HOLBROOK — Alexander Hogoboom 25, pleaded guilty in the Navajo County Superior Court last Tuesday to one count of manslaughter, a Class 2 Felony and one count of aggravated DUI, a Class 4 Felony. He was indicted by a grand jury for manslaughter after he mowed down and killed a 60 year old cyclist, John McCleve of Snowflake, on Old Woodruff Road on February 25, 2020. The DUI charge arose from an incident at the Aliberto’s restaurant’s parking lot in Taylor on December 24, 2019. He will serve five to 10 years in prison for the manslaughter conviction, and two and one half years in prison for the DUI. All the other charges against him, including a third file which alleged an aggravated assault by disfigurement, will be dismissed at sentencing.
The plea proceeding conducted by Judge Ralph Hatch was unusual. The state is represented by deputy county attorney Patrick Zincola who was present; the defense attorney is Dana Hogle of Mesa, who appeared by phone. Hogoboom is in custody, handcuffed among two other men and seated in the jury box. All the inmates wore cardboard masks. In the front row of the gallery sat the cyclist’s widow, Laura McCleve, the victim advocate, and two younger females believed to be family members. Mrs. McCleve would later read the statement that she held in unsteady hands.
Hogle was late reaching the judge by speaker phone, and Judge Hatch pointedly observed that the plea agreement handed to him contained neither Hogoboom’s signature nor Hogle’s, who Hatch at first called “Hagle.” Defense counsel scrambled to say that he could sign his copy and fax it over, which he did. Prosecutor Zincola then offered it to Hogoboom to sign it—that is unusual; typically defendants, unless they testify in court, have no direct interaction at all with the prosecutor if the defendant has counsel, which Hogoboom does.
The judge started by reviewing the agreement with Hogoboom, and the range of sentencing for each charge. He answered in a strong voice, “Yes, sir,” to most of the court’s questions. Then the court recited all the rights Hogoboom would give up by pleading guilty and “convicting himself,” as Hatch put it. Then came time for the “factual basis,” wherein the court satisfies itself that the defendant really is guilty.
Prosecutor Zincola told the court that on February 25, Hogoboom while “extremely intoxicated,” drove northbound on Old Woodruff Road, while McCleve cycled southbound. Hogoboom crossed into McCleve’s lane and “killed him instantly,” Zincola said, after which time, the defendant stopped about 4,600 feet from the collision site, not to render aid, but to remove and throw into the bushes the bike’s “fork” which had lodged into the vehicle’s front grill. In response to a question by the court, Zincola said the bike’s paint transferred onto Hogoboom’s truck, and fluid, maybe coolant, was found at the scene, possibly caused by the bike’s fork rupturing the radiator of Hogoboom’s 1999 F-150 Ford truck.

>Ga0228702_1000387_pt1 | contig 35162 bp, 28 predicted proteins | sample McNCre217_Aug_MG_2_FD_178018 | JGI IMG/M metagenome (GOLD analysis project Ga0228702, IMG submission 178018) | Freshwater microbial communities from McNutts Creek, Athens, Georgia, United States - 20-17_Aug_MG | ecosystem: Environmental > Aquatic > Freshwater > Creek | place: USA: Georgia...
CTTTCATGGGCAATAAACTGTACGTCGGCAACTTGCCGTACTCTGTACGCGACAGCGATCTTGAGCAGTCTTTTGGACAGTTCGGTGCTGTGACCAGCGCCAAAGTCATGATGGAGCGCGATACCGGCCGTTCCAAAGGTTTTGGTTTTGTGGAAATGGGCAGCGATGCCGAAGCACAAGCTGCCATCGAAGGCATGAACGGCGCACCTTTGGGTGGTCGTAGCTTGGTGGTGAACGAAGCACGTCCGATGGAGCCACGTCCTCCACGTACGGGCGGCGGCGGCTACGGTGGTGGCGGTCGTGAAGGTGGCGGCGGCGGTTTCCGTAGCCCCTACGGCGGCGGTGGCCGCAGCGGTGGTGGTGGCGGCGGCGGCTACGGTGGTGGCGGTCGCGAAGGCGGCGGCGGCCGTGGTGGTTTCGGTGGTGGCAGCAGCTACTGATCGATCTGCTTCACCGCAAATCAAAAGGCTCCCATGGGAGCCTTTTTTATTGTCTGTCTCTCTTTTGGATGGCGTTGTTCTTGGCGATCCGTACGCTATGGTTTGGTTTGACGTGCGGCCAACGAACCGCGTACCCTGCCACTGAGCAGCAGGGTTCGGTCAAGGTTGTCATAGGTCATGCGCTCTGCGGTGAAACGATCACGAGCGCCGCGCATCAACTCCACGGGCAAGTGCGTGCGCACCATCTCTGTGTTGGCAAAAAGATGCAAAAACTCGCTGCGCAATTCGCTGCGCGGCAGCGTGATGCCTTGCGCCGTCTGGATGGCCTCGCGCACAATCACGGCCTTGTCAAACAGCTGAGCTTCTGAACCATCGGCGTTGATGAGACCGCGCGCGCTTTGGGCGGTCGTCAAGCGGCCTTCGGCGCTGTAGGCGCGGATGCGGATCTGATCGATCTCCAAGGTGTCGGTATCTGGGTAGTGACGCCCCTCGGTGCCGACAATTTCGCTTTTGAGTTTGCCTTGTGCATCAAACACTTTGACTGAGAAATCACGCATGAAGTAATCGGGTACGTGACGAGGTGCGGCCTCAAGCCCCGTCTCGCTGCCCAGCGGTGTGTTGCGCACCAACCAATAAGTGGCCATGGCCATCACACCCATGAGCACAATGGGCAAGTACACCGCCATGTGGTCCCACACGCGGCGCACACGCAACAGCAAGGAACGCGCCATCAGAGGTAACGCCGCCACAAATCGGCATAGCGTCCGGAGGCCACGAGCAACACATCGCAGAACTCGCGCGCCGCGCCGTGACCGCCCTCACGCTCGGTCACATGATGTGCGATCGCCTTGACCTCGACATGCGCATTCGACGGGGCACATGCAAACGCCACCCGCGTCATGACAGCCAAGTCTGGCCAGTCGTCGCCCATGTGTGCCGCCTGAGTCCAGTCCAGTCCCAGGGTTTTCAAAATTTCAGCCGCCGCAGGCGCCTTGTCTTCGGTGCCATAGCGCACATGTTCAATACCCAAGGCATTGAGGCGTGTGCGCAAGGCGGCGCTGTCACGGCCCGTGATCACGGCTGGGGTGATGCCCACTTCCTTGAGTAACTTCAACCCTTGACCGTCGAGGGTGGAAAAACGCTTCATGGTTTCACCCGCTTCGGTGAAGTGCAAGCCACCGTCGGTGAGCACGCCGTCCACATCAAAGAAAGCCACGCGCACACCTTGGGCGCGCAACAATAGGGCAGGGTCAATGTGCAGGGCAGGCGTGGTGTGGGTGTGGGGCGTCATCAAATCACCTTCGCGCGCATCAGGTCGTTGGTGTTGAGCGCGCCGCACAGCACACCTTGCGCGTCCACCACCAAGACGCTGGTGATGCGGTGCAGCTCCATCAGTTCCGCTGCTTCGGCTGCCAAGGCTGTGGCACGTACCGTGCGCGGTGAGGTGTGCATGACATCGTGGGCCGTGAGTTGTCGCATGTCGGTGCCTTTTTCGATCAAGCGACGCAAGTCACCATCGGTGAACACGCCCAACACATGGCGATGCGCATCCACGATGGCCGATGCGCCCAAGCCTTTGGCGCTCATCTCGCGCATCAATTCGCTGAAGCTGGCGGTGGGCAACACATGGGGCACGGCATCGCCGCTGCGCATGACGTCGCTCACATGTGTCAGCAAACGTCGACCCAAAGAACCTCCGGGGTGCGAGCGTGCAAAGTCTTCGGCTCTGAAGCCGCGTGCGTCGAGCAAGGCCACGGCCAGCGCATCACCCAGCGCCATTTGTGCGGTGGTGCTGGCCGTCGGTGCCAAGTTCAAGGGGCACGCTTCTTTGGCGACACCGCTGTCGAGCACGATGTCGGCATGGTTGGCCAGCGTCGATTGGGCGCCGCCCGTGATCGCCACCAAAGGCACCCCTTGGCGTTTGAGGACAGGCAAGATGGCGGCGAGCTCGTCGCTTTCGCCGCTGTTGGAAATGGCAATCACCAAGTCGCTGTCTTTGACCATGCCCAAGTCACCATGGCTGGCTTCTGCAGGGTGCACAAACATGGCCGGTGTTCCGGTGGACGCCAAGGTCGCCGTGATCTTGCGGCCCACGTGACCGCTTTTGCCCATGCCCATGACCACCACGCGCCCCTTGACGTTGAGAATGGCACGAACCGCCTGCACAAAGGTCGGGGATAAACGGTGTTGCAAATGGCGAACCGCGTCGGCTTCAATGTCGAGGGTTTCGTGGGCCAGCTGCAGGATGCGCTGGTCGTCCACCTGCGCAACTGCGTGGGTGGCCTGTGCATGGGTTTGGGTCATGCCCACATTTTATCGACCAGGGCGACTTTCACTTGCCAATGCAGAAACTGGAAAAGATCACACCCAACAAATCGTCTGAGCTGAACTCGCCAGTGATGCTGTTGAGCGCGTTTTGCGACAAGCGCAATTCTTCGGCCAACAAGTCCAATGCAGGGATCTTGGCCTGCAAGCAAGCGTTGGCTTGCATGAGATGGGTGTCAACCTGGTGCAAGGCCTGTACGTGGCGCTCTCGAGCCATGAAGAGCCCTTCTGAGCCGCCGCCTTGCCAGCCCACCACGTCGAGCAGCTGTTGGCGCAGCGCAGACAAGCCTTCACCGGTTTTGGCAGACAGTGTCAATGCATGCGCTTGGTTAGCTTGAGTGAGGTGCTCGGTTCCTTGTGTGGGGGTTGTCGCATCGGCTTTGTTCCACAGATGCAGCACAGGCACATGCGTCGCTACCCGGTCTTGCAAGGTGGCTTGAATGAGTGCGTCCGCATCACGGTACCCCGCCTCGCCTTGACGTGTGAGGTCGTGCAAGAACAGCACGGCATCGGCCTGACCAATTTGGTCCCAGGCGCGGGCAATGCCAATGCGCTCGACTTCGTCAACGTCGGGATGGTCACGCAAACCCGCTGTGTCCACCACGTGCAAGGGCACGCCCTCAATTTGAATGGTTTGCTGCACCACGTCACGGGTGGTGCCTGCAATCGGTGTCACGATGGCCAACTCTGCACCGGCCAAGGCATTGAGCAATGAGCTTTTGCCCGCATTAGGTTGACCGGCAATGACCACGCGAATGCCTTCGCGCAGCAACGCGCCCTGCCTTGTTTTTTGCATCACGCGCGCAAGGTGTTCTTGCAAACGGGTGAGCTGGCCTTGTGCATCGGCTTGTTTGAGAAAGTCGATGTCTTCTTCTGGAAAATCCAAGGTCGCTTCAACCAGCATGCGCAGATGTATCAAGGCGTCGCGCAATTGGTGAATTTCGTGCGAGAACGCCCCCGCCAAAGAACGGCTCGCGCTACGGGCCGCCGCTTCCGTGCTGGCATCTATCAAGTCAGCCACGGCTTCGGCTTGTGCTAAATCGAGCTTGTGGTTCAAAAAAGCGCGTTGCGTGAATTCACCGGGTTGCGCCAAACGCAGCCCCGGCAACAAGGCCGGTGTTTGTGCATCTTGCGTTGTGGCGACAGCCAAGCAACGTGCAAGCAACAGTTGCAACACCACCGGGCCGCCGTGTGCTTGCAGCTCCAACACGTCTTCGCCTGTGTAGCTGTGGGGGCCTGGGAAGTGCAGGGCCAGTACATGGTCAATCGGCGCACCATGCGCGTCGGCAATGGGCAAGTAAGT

Regarding the December 2019 DUI, Zincola avowed that the state’s evidence would show that police contacted Hogoboom at the Aliberto’s after getting reports of his “driving erratically through Taylor.” An alcohol test showed a level of .137 and .139. The presumptive level of impairment while driving in Arizona is .08. Finally, that Hogoboom’s driving privileges were suspended at the time, which makes the DUI a felony—it is normally a misdemeanor.
“Is that what happened?” Judge Hatch asked the defendant. Hogoboom replied, “Somewhat,” a response which invited more questions. Defense counsel said something through the speaker phone which couldn’t be made out from the gallery, but Hogoboom ultimately acknowledged that what the prosecutor said was correct.
The range of sentence the court has to weigh falls between five and ten years in prison for the manslaughter. The two and one-half years on the DUI will run concurrently, (at the same time) not consecutively, (one sentence stacked on top of the other) to whatever Hatch hands down for the manslaughter charge. Laura McCleve wants the maximum. In her tearful statement after a long pause, she told the court that Hogoboom must face “the consequences for his choices,” and that she believes he is “clearly a danger to others.”
Finally, the judge accepted the guilty plea and recited the rule of court that requires a defendant who is headed to prison after being found guilty, to remain in custody on a no-bond hold until he is sentenced. That didn’t stop defense counsel Hogle to ask the court not to accept his client’s guilty plea yet, and to release Hogoboom because he “has quite a few business interests to attend to,” before he goes to prison. After a pause, Judge Hatch ruled: “Motion made and motion denied.” Sentencing is set for July 21.